• Goldman, D. P., G. F. Joyce, and Y. Zheng. 2007. “Prescription Drug Cost Sharing: Associations with Medication and Medical Utilizations and Spending and Health.” Journal of the American Medical Association 298 (1): 61–69.CrossrefGoogle Scholar

  • Grossman, Gene M., and Elhanan Helpman. 1993. Innovation and Growth in the Global Economy. Cambridge: MIT Press.Google Scholar

  • Hausman, J. 2001. “Mismeasured Variables in Econometric Analysis: Problems from the Right and Problems from the Left.” Journal of Economic Perspectives 15 (4): 57–67.CrossrefGoogle Scholar

  • Hsu, J., M. Price, J. Huang, R. Brand, V. Fung, R. Hui, B. Fireman, J. P. Newhouse, and J. V. Selby. 2006. “Unintended Consequences of Caps on Medicare Drug Benefits.” New England Journal of Medicine 354 (22): 2349–2359.CrossrefGoogle Scholar

  • International Agency for Research on Cancer. 2018. Cancer today, http://gco.iarc.fr/today/home.

  • Jovanovic, B., and Y. Yatsenko. 2012. “Investment in Vintage Capital.” Journal of Economic Theory 147 (2): 551–569.Web of ScienceCrossrefGoogle Scholar

  • Kamal, R., and C. Cox. 2018. “How do Healthcare Prices and use in the U.S. Compare to Other Countries?,” https://www.healthsystemtracker.org/chart-collection/how-do-healthcare-prices-and-use-in-the-u-s-compare-to-other-countries/.

  • Lichtenberg, F. R. 2009a. “Have Newer Cardiovascular Drugs Reduced Hospitalization? Evidence from Longitudinal Country-Level Data on 20 OECD Countries, 1995–2003.” Health Economics 18: 519–534.Web of ScienceCrossrefGoogle Scholar

  • Lichtenberg, F. R. 2009b. “Home or Nursing Home? The Effect of Medical Innovation on the Demand for Long-Term Care.” In The Economics of New Health Technologies: Incentives, Organization, and Financing, edited by J. Costa-Font, C. Courbage, and A. McGuire. Oxford: Oxford University Press.Google Scholar

  • Lichtenberg, F. R. 2014a. “The Impact of Pharmaceutical Innovation on Disability Days and the Use of Medical Services in the United States, 1997–2010.” Journal of Human Capital 8 (4): 432–480.Web of ScienceCrossrefGoogle Scholar

  • Lichtenberg, F. R. 2014b. “Has Medical Innovation Reduced Cancer Mortality?” CESifo Economic Studies 60 (1): 135–177.CrossrefWeb of ScienceGoogle Scholar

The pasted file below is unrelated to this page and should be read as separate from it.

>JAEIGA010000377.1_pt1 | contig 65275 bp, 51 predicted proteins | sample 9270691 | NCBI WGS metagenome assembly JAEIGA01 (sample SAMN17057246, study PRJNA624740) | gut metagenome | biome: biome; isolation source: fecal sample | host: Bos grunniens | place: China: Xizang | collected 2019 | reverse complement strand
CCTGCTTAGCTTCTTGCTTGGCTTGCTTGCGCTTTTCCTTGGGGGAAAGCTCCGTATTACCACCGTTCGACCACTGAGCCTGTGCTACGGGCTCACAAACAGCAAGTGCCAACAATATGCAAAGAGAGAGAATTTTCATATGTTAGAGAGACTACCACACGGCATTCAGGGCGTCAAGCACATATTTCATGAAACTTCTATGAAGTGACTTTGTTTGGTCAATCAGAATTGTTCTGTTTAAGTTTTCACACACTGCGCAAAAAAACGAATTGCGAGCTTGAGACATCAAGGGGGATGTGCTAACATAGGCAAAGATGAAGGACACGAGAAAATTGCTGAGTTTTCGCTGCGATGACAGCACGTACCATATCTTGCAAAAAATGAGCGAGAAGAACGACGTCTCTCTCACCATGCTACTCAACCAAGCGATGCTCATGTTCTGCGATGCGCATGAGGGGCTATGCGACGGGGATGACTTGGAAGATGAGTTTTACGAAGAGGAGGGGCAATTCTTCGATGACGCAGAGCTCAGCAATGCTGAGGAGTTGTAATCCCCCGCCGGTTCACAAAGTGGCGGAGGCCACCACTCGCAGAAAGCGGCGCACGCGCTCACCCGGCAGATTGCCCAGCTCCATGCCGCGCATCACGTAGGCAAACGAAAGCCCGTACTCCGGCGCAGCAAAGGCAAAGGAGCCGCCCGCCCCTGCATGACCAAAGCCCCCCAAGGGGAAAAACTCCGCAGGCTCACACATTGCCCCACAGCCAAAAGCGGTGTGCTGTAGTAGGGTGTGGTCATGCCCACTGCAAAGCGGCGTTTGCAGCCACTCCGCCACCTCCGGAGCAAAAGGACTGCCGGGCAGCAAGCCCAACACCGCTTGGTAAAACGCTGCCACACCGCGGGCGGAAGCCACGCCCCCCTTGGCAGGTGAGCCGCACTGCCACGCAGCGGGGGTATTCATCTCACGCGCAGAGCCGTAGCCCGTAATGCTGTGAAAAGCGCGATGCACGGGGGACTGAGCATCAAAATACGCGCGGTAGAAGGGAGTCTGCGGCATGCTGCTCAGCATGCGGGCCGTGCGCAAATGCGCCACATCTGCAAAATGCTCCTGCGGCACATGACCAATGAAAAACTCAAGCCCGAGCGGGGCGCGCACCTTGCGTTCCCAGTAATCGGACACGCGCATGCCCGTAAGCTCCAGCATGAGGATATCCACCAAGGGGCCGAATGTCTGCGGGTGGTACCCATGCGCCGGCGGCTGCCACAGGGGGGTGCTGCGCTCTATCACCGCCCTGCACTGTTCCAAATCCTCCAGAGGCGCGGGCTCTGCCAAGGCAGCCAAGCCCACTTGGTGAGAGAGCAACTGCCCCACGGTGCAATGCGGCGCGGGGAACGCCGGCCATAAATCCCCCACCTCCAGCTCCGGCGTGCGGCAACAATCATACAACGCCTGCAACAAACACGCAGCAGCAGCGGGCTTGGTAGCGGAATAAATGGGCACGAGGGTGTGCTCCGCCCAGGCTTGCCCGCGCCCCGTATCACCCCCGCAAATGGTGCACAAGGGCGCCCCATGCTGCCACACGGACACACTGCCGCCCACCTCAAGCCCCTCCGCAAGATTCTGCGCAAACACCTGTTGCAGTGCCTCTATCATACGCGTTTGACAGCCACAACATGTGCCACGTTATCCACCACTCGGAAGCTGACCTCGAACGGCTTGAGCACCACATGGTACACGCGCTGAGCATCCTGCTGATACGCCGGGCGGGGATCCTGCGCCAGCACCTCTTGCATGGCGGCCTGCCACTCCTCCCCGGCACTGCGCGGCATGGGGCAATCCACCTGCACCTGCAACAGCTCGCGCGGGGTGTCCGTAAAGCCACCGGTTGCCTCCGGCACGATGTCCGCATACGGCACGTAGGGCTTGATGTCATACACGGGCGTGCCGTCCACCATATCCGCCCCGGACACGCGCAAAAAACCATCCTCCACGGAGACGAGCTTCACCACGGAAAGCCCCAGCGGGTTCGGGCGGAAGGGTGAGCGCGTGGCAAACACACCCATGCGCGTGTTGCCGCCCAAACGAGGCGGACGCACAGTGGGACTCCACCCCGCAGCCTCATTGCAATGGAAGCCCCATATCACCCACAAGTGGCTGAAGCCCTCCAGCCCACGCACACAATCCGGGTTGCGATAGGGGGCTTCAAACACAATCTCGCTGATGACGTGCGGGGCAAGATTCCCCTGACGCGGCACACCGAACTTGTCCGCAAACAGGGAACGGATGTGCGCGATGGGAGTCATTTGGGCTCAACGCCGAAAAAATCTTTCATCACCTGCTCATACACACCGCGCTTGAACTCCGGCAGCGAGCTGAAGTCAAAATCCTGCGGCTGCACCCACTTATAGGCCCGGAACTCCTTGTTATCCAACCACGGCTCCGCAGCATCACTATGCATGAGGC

• Lichtenberg, F. R. 2014c. “The Impact of Pharmaceutical Innovation on Longevity and Medical Expenditure in France, 2000–2009.” Economics and Human Biology 13: 107–127.CrossrefGoogle Scholar

  • Lichtenberg, F. R. 2017. “The Impact of Pharmaceutical Innovation on Premature Mortality, Hospital Separations, and Cancer Survival in Australia.” Economic Record 93 (302): 353–378.Web of ScienceCrossrefGoogle Scholar

  • Lichtenberg, F. R. 2018. “The Impact of New Drug Launches on Life-Years Lost in 2015 from 19 Types of Cancer in 36 Countries.” Journal of Demographic Economics 84: 309–354.CrossrefWeb of ScienceGoogle Scholar

  • McWilliams, J. M., A. M. Zaslavsky, and H. A. Huskamp. 2011. “Implementation of Medicare Part D and Nondrug Medical Spending for Elderly Adults with Limited Prior Drug Coverage.” Journal of the American Medical Association 306 (4): 402–409.Web of ScienceCrossrefGoogle Scholar

  • National Cancer Institute. 2018. Enhancing Drug Discovery and Development, https://www.cancer.gov/research/areas/treatment/enhancing-drug-discovery.

  • OECD. 2017a. OECD Health Statistics 2017, Definitions, Sources and Methods, Hospital discharges by diagnostic categories.Google Scholar

  • OECD. 2017b. OECD Health Statistics database.Google Scholar

  • OECD. 2017c. International shortlist for hospital morbidity tabulation.Google Scholar

  • Sampat, B., and F. R. Lichtenberg. 2011. “What are the Respective Roles of the Public and Private Sectors in Pharmaceutical Innovation?.” Health Affairs 30 (2): 332–339.Web of ScienceCrossrefGoogle Scholar

  • Stuart, B. C., J. A. Doshi, and J. V. Terza. 2009. “Assessing the Impact of Drug Use on Hospital Costs.” Health Services Research 44 (1): 128–144.CrossrefPubMedWeb of ScienceGoogle Scholar

About the article

Published Online: 2019-04-24


Funding Source: National Institute on Aging

Award identifier / Grant number: R24 AG048059

National Institute on Aging, Pfizer, and PhRMA, Funder Id: http://dx.doi.org/10.13039/100000049, Grant Number: R24 AG048059.


Citation Information: Forum for Health Economics and Policy, Volume 21, Issue 2, 20180009, ISSN (Online) 1558-9544, DOI: https://doi.org/10.1515/fhep-2018-0009.

Export Citation

©2019 Walter de Gruyter GmbH, Berlin/Boston.Get Permission

Comments (0)

Please log in or register to comment.
Log in